John the Baptist was apparently proclaiming a new doctrine, something that would take the Jews beyond the form and ritual with which they were accustomed.
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We are still in the time of celebrating the season of wonder.
Not wonder as in a question—I wonder what is going on?
But the feeling of being awestruck with something so beautiful that words fail us for trying to describe it.
Christmas with its wonder of the birth of a baby destined to change the world.
The Epiphany with the wise men from the East filled with wonder at the signs they witnessed concerning this little baby.
Today, though, we come to both kinds of wonder—the question and the awe.
The next day he saw Jesus coming toward him, and said,
“Behold, the Lamb of God, who takes away the sin of the world!
John the Baptist was baptizing people in the Jordan River when Jesus came walking up to him.
John was filled with awe at what the Holy Spirit revealed to him in that moment; but his statement must have left the people on the banks full of questions.
Have you ever tried to place yourself in their shoes at that moment?
These people were Jews who attended synagogue on a regular basis and never missed attending the required feasts of the Lord.
They knew the rituals associated with each feast—what they were to bring, and what the priest was supposed to do.
They were familiar with all the noise and festivities in conjunction with a national gathering in Jerusalem.
Then John yells out that they should turn and look at a man walking in their midst.
Not only does he tell them to take a look, he also tells them who he is.
John did not call Jesus by name. Instead, he referred to Jesus as the lamb of God.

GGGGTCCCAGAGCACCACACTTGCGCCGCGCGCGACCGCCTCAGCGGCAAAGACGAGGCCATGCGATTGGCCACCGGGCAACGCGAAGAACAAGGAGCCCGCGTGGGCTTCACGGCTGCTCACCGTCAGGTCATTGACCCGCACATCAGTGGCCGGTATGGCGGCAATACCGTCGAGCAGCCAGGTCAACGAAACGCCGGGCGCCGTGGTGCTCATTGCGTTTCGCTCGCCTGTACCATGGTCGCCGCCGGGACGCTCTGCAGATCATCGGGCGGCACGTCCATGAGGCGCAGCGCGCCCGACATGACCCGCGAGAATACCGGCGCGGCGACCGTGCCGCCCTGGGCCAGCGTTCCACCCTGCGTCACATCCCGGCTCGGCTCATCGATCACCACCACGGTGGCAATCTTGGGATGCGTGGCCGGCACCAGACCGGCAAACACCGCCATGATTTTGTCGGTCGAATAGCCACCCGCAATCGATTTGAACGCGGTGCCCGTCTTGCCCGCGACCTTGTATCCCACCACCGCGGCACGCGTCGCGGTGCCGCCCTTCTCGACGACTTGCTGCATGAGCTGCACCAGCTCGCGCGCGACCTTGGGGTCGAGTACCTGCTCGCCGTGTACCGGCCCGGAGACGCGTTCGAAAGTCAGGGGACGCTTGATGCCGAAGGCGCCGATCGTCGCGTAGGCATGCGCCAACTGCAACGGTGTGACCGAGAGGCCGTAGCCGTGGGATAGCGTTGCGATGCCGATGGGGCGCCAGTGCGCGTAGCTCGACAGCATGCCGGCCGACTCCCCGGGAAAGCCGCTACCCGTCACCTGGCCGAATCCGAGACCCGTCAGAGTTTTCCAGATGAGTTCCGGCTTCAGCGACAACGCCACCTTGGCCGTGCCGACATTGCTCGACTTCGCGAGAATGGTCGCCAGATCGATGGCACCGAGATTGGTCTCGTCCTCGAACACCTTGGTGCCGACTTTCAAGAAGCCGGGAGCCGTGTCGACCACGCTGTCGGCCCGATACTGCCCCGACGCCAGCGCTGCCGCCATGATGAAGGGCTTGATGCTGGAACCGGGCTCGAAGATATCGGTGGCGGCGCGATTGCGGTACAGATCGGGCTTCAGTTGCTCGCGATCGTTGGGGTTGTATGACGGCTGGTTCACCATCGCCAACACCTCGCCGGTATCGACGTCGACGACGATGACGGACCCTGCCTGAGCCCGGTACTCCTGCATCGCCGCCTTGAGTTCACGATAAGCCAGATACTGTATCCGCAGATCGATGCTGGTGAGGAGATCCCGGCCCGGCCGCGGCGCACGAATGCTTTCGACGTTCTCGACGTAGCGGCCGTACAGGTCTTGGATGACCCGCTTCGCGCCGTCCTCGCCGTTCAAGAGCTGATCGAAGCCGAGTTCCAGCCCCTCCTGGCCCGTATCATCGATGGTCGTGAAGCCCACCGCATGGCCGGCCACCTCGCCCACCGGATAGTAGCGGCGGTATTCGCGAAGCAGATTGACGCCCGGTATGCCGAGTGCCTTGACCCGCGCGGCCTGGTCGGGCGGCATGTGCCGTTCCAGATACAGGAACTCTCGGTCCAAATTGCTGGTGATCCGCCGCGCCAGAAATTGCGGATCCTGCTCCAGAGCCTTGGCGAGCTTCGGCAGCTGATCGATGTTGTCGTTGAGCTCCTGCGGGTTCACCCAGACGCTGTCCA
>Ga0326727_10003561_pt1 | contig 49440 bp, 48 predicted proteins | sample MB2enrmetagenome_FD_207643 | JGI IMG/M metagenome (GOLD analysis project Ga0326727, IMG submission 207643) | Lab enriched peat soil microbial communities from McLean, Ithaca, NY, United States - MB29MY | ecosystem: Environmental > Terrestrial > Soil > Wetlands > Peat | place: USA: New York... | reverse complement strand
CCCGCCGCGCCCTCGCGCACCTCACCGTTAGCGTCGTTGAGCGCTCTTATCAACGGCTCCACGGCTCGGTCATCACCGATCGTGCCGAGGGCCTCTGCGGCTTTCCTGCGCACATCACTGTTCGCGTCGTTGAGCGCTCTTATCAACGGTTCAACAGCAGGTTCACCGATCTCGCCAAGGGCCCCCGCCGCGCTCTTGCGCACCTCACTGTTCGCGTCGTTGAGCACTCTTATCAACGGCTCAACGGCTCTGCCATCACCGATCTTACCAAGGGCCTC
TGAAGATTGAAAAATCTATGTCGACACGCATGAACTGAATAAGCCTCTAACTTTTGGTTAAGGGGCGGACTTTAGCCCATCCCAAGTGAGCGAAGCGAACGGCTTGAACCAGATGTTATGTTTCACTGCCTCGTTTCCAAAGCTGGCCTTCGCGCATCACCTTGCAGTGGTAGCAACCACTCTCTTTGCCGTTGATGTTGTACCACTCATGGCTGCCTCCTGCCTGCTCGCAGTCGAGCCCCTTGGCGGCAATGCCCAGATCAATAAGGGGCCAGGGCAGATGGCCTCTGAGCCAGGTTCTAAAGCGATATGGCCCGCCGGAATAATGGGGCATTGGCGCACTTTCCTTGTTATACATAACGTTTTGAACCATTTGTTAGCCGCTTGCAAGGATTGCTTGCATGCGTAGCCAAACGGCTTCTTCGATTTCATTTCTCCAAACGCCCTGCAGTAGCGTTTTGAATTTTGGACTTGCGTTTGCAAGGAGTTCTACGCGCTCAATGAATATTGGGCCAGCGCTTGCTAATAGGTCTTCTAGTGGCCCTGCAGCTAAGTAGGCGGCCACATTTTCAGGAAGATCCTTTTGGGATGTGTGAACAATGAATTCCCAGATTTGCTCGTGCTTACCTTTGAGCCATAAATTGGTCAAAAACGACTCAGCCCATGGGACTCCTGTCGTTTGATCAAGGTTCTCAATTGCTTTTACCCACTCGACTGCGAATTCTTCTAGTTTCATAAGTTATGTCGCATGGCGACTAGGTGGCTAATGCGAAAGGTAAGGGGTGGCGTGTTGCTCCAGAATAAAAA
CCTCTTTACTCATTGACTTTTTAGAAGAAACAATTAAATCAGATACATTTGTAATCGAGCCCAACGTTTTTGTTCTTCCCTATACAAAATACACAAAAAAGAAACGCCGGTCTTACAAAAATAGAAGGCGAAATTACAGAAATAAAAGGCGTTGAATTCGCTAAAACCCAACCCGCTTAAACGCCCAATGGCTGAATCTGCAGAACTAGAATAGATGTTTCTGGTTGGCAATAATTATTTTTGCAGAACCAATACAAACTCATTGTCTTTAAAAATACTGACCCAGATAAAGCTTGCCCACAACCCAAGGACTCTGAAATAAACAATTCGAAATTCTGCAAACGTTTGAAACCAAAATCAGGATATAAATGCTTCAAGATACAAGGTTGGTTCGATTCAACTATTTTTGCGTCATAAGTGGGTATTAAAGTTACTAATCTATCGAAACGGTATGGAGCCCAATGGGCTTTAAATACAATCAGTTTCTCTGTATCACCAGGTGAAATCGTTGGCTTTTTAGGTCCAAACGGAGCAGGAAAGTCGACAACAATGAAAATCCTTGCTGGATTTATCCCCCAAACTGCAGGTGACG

Not just any lamb, but the lamb that takes away the sin of the world.
Notice that it is “sin” singular, not sins, plural.
What could John have possibly meant by this?
Was he drunk? Had he been drinking a brew of ayahuasca from the harmal plant?
We can tell from the context that he simply had a revelation in the moment concerning the man walking on the shore.
It was not uncommon when being around Jesus that people would have a revelation that completely bypassed their brain.
If they had been given time to think about it, they would never have opened their mouth.
When Peter was asked who he thought Jesus was, he replied,
“You are the Christ, the Son of the living God.”
The disciples had each responded with what people were saying about Jesus, but then the question was put directly to them, and Peter—the one who had a ready answer for everything—spouted off with something of which he had no idea.
The same situation occurs here at the baptism of Jesus.
John was not looking for this to happen.
He had not been prepared for this day.
His words startled not only the ones who heard him, but also startled John.
Remember, even though John had this revelation, he still was not sure as to the reality of it all.
Now when John heard in prison about the deeds of the Christ,
he sent word by his disciples and said to him,
“Are you the one who is to come,
or shall we look for another?”
Therefore, what about the Jews who were within earshot of John’s revelatory statement?
What did they hear?
They obviously heard the words, but what was their understanding of those words?
What was their point of reference?
John was apparently proclaiming a new doctrine, something that would take them beyond the form and ritual with which they were accustomed.
We don’t know if they heard it for what it meant in its entirety, but we have the benefit of hindsight now so that we can understand what he meant.
But do we?
The Holy Spirit is currently revealing the fulness of John’s statement to the Church at large.
Of course, not everyone is seeing it or agreeing with it, because the revelation definitely upsets the established order of things.
That is what Jesus did with His ministry among the Jews—He upset the established order with His teachings.
So, let’s look a little more closely at John’s revelation and what the Jews may have understood.
Behold the Lamb of God
who takes away the sin of the world.
John was making reference to something with which every Jew would be familiar—the day of atonement.
The Day of Atonement was an annual feast of the Jews in which they were taught to begin everything new as far as their guilt was concerned.
Their guiltiness of sin would be wiped out on this particular day—at least for the foreseeable future.
There is a very interesting ritual associated with this day, as we read in Leviticus.